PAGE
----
Anna Campbell, freedom fighter
Anna Campbell decided to go to Rojava to join the Women's Defense Units (YPJ) in the fight against the Islamic State in May 2017.
Anna Campbell decided to go to Rojava to join the Women's Defense Units (YPJ) in the fight against the Islamic State in May 2017. Originally from Lewes, in East Sussex (UK), she was a plumber by profession, but she did many other precarious jobs like most youth in Europe.
Anna was a freedom fighter, that was her true vocation. She participated in many political struggles and movements. Anna identified with anti-authoritarian movements. Many describe her as an anarchist, feminist, queer and antispecist. Anna was part of the collective Empty Cages Collective, an anarchist-oriented group that fights for the abolition of prisons and against imprisonment as a business model. She actively participated in many anti-prison campaigns such as Community Action on Prison Expansion, Smash IPP and Bristol ABC (Anarchist Black Cross). Anna believed in the abolition of prisons as part of a larger problem that is the system of oppression in which we live.
Furthermore, Anna was also an active part of the fight against fox hunting, a bloody but common practice in the U.K. Anna tried to be as coherent as possible with her anti-species ideas, trying not to hurt or kill any animal. She sought the freedom of all living beings on this planet from a non-androcentric vision. Anna also participated in the IWW (Industrial Workers of the World) union, being a "key organizer" in the words of the organization itself.
Anna arrived in Rojava just at the moment when Turkey, with the complicity of the US, launched an attack on the base of the YPG / YPJ on the mountain of Qereçox. Key members of the self-defense militias were lost their life during the bombing of Turkish aviation. For this reason, Anna was offered the name of Hêlîn, in honor of one of the companions who fell in the Turkish attack. Hêlîn means "nest" in Kurdish. Later, she would decide to choose the surname Qereçox, the same one used by all the YPG internationalist fighters who had crossed the border with her in those days.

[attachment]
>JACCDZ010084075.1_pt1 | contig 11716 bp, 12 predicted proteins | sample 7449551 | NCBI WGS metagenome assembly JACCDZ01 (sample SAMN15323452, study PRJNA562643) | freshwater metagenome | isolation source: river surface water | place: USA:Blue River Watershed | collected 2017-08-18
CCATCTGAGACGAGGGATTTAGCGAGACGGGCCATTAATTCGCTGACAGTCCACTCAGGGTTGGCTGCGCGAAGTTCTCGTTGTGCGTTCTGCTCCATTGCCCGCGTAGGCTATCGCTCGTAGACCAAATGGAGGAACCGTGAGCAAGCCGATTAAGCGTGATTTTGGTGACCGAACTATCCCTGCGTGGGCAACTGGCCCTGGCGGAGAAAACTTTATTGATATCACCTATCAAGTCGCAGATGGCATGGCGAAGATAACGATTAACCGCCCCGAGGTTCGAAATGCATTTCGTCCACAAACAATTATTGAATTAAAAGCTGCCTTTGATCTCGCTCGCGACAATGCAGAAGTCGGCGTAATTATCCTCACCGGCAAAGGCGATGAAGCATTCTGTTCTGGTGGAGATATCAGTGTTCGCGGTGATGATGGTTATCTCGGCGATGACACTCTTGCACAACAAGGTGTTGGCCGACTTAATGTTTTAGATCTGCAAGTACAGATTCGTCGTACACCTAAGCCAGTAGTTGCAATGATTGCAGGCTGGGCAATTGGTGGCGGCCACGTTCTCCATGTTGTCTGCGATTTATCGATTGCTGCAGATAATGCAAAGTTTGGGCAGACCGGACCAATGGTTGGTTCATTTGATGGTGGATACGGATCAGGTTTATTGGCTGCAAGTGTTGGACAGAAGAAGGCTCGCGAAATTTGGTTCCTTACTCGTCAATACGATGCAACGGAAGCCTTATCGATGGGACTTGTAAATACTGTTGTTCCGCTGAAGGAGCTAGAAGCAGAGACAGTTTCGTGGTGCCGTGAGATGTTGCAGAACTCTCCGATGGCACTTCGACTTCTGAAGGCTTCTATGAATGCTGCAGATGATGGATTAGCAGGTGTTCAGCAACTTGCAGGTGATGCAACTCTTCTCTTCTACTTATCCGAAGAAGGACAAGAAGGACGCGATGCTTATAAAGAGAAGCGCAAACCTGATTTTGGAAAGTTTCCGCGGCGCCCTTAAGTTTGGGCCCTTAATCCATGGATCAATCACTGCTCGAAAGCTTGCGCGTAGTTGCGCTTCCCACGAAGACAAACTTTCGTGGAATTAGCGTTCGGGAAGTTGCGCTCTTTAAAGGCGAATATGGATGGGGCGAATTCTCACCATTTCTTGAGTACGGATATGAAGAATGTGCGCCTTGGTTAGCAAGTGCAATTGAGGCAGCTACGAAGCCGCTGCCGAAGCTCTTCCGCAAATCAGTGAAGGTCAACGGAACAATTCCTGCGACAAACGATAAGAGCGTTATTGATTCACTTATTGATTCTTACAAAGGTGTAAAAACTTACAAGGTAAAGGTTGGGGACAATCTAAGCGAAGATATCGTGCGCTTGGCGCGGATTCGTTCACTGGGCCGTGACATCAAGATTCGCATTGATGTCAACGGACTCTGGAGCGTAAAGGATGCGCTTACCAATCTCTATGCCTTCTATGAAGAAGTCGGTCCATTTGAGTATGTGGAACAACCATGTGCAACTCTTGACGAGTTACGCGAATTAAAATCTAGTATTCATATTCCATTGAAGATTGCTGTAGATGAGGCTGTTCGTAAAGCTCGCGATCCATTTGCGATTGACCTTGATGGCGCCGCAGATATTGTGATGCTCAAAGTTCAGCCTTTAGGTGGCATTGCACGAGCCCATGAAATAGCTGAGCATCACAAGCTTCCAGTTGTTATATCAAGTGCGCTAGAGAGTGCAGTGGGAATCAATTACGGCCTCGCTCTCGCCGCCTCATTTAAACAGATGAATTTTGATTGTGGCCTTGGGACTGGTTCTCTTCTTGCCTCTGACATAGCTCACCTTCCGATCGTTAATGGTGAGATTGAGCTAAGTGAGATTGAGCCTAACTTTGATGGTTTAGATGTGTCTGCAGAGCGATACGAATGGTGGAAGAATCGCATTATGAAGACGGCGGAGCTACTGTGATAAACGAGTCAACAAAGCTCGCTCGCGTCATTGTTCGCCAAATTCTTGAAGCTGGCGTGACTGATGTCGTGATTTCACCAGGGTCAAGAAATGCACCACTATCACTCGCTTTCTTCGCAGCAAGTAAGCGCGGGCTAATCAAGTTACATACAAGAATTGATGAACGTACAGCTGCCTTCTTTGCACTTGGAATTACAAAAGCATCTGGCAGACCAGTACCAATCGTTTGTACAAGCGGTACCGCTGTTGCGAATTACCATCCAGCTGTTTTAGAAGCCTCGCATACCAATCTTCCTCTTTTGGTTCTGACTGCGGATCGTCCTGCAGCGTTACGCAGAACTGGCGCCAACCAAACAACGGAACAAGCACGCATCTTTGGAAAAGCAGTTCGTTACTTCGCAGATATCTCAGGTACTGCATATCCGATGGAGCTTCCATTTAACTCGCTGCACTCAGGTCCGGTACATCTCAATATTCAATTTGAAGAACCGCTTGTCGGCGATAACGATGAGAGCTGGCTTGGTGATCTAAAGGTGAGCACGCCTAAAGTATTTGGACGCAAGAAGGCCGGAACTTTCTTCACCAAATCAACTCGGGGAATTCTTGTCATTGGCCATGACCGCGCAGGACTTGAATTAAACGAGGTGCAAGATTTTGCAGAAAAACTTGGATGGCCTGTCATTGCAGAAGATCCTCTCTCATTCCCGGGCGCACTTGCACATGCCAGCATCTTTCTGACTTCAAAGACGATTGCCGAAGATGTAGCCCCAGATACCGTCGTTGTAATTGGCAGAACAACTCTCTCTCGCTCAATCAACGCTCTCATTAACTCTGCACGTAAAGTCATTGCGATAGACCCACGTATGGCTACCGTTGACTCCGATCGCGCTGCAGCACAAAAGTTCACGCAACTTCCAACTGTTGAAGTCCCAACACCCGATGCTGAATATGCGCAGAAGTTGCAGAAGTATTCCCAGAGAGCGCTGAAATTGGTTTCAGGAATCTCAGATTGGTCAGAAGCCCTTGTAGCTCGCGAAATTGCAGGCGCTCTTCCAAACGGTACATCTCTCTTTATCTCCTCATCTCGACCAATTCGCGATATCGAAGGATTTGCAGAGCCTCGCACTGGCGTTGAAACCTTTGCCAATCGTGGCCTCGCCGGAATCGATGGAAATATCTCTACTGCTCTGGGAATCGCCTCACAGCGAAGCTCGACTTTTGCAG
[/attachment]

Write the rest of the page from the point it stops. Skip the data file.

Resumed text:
Anna came with the intention of joining the Women's Defense Units (YPJ) and fighting against the Islamic State. She was always very clear about her objectives and never gave up despite the many difficulties and contradictions that an internationalist woman has within the YPJ. Anna had an outgoing, positive and open personality; a great facility to establish relations of friendship and trust with all the people with whom she was. All those who knew her can assert that her passion for life, her enthusiasm, were contagious. From the first moment she became interested in studying Abdullah Öcalan and read several of his books. During the perwerde (education) always tried to listen and participate, seeking to open the intellectual and political curiosity to the companions with whom she shared the education of Shervana Nû (New Combatants). She made a huge effort to learn Kurmancî. All the people who knew her were surprised by the speed with which she learned the language.
After several months of perwerde, she was finally assigned to the front of Deir ez-Zor. She fought on the front with will and tenacity. Without fear. Despite the long hours of waiting, she never got beaten by laziness and did sports every day, read and sought discussion and reflection with her classmates. The strong will of Hêlîn was one of her great virtues. She always sought to improve, learn, fight against the part of her personality influenced by capitalist modernity.